Should graphs of risk or rate ratios be plotted on a log scale?
Should graphs of risk or rate ratios be plotted on a logarithmic scale? The conventional answer to this question seems to be yes ( 1), even to the extent that some have called on the International Committee of Medical Journal Editors to ban graphs of ratio measures that do not employ a log scale ( 2). The policy of the American Journal of Epidemiology nearly achieves this ban; the Instructions to Authors state, “When plotting relative measures of effect (e.g., relative risks, relative odds), a logarithmic scale must be used unless there is a compelling reason to use an arithmetic scale” ( http://aje.oxfordjournals.org/ …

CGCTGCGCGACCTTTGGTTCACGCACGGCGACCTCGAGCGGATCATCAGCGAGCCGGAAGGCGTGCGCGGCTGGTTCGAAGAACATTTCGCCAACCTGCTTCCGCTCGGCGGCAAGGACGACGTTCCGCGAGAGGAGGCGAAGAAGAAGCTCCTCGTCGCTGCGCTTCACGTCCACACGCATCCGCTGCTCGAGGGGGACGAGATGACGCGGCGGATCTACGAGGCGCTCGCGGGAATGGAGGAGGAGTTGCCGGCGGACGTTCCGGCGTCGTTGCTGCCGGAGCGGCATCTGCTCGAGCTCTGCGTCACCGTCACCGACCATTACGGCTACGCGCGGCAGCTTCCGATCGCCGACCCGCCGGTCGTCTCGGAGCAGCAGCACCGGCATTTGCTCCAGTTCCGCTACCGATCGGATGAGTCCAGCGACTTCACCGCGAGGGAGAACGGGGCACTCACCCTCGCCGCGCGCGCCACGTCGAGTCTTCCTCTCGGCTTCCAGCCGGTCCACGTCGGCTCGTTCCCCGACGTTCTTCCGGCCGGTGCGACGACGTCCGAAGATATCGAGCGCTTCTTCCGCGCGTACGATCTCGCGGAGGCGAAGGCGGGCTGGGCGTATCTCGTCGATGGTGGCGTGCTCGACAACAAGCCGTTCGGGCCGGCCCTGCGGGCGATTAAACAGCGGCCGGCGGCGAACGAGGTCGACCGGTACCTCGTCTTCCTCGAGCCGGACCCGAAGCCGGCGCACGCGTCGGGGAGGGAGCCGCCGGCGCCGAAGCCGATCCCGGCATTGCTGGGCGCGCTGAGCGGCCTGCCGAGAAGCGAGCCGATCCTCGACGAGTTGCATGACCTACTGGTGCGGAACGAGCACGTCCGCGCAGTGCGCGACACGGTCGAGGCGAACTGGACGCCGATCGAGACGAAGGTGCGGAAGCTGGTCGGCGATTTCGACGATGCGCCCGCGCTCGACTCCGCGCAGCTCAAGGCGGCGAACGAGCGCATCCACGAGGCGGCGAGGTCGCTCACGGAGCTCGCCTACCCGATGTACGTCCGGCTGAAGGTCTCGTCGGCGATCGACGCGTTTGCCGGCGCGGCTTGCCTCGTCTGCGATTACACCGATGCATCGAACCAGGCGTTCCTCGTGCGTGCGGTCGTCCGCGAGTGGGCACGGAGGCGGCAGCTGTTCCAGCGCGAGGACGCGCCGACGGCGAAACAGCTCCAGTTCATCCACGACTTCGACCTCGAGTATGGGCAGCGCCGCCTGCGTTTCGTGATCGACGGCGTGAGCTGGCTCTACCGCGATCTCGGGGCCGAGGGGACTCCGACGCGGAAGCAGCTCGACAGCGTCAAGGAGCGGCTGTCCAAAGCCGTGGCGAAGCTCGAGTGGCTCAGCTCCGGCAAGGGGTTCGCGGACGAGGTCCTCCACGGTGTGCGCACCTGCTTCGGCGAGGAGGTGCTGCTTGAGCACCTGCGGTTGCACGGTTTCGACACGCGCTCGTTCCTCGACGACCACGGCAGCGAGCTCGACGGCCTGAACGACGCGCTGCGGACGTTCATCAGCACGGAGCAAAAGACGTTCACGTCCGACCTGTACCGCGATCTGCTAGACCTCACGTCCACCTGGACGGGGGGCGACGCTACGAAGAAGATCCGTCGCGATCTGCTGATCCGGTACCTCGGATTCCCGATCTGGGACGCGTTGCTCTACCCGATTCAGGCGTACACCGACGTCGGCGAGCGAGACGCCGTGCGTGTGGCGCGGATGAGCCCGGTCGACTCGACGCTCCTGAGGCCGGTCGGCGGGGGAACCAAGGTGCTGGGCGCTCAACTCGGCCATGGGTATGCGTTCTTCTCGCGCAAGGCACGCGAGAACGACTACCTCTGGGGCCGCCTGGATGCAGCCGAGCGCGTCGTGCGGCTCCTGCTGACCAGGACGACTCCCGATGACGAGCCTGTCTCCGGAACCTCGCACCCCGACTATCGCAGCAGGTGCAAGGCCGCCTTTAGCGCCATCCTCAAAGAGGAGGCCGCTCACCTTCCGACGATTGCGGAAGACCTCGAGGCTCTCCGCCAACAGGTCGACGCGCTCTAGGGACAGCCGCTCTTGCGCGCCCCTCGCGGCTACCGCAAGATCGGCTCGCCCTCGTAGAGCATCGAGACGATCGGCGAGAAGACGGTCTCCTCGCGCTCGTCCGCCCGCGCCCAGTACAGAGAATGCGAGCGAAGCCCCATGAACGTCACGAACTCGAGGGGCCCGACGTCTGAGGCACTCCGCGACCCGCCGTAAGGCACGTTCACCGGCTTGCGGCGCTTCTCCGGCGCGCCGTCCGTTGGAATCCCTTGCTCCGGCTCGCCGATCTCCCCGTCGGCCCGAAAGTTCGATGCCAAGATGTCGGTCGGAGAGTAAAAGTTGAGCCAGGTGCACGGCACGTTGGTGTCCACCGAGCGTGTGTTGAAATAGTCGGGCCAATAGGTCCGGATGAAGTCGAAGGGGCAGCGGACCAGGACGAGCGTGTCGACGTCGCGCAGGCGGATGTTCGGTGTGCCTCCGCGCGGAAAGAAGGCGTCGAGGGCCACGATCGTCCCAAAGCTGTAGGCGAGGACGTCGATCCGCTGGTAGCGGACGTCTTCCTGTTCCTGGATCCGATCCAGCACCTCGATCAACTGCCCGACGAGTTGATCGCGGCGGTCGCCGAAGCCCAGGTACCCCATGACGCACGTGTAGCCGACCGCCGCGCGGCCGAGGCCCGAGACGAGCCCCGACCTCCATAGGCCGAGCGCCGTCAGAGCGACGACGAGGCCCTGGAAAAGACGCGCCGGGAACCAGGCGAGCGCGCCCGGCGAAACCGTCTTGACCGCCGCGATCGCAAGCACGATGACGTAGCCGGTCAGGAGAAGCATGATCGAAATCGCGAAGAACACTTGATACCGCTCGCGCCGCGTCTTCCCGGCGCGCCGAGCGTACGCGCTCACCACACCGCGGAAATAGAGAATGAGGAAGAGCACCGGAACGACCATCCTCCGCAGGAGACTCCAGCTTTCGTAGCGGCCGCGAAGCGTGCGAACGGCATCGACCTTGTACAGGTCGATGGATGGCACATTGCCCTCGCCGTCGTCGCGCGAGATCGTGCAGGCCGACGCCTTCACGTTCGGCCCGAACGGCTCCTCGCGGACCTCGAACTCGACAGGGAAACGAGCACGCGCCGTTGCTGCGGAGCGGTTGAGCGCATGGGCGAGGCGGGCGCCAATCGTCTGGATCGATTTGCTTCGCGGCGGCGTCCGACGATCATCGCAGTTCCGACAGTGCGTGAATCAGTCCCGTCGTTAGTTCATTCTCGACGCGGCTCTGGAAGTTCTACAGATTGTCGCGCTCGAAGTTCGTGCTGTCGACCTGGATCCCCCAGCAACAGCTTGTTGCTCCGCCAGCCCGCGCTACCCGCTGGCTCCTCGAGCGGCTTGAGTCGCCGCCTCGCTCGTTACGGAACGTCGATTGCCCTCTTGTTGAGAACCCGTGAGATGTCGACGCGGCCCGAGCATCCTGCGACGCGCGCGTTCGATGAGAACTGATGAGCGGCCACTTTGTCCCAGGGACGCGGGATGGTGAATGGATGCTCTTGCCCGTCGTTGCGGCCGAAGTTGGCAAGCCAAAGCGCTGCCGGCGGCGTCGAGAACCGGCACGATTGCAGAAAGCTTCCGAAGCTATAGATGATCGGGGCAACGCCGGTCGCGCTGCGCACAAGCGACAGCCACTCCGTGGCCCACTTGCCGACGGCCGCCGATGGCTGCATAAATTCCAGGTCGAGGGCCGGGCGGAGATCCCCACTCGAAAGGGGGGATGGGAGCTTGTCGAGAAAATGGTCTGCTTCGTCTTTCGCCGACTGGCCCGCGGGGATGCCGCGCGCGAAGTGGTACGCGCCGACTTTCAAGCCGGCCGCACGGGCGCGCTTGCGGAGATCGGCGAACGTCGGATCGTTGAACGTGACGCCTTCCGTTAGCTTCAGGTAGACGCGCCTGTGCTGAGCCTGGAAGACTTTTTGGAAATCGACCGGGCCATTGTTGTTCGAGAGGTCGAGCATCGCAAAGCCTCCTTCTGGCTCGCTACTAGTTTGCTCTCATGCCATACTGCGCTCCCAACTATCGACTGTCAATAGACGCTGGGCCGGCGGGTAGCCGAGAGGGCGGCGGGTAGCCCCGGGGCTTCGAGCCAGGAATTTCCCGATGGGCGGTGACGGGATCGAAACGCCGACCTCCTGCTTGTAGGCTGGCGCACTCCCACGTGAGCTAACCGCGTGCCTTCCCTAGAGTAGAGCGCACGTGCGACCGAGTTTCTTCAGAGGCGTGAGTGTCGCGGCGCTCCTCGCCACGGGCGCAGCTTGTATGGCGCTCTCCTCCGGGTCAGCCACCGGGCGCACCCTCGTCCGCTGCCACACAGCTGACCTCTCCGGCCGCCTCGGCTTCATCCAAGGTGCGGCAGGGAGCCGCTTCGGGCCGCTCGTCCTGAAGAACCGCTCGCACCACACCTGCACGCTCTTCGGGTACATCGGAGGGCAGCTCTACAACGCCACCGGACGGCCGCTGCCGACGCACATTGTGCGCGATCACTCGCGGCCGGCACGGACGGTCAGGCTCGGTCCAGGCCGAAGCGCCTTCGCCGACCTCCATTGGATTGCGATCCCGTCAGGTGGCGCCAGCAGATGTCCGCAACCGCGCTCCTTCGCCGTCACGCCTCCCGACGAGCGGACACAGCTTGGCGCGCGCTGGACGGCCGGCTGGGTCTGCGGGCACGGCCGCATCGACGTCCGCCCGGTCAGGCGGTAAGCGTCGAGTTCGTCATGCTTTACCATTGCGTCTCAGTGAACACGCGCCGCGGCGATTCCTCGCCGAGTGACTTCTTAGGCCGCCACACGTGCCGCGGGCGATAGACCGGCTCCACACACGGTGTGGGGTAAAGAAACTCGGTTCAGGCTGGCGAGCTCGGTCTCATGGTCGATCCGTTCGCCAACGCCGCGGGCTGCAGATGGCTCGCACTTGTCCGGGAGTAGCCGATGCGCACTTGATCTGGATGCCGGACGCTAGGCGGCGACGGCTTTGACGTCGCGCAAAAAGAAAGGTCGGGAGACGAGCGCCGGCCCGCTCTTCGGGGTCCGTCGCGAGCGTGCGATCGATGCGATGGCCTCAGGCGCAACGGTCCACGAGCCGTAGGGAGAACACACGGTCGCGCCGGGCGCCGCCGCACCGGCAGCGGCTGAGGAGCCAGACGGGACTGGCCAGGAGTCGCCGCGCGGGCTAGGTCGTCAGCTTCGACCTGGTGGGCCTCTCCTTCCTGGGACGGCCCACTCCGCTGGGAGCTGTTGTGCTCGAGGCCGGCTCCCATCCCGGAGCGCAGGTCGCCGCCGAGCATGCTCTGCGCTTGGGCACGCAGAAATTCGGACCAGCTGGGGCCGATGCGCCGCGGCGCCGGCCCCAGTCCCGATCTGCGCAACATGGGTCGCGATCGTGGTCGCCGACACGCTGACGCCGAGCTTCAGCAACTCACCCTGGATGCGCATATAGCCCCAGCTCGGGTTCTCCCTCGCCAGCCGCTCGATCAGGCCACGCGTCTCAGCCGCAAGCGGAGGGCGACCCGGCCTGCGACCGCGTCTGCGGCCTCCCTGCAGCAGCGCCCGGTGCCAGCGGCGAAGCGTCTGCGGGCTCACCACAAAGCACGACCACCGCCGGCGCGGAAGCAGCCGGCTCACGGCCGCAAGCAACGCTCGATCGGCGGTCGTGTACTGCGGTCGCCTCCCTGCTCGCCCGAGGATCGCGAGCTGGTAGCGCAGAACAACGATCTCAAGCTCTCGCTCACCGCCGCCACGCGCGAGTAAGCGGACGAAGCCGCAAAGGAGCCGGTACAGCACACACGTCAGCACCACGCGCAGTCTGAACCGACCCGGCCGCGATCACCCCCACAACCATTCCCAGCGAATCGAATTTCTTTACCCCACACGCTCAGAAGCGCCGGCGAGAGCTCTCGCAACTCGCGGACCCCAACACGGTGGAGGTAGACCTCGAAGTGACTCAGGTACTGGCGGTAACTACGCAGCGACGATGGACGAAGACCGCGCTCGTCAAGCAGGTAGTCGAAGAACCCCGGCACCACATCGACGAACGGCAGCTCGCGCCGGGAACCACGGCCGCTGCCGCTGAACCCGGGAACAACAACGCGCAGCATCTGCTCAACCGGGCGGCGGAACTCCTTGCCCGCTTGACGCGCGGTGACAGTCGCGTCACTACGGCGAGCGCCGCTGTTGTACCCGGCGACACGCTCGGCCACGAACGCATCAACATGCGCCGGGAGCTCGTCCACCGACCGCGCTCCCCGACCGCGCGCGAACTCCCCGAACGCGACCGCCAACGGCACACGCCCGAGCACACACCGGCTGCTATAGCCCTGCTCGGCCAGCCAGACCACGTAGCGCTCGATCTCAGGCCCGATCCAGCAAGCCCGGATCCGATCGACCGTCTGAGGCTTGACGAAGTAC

Rothman, K., Wise, LA., & Hatch, EE. (2011). Should graphs of risk or rate ratios be plotted on a log scale? American Journal of Epidemiology, 174(3), 376-377. DOI: 10.1093/aje/kwr156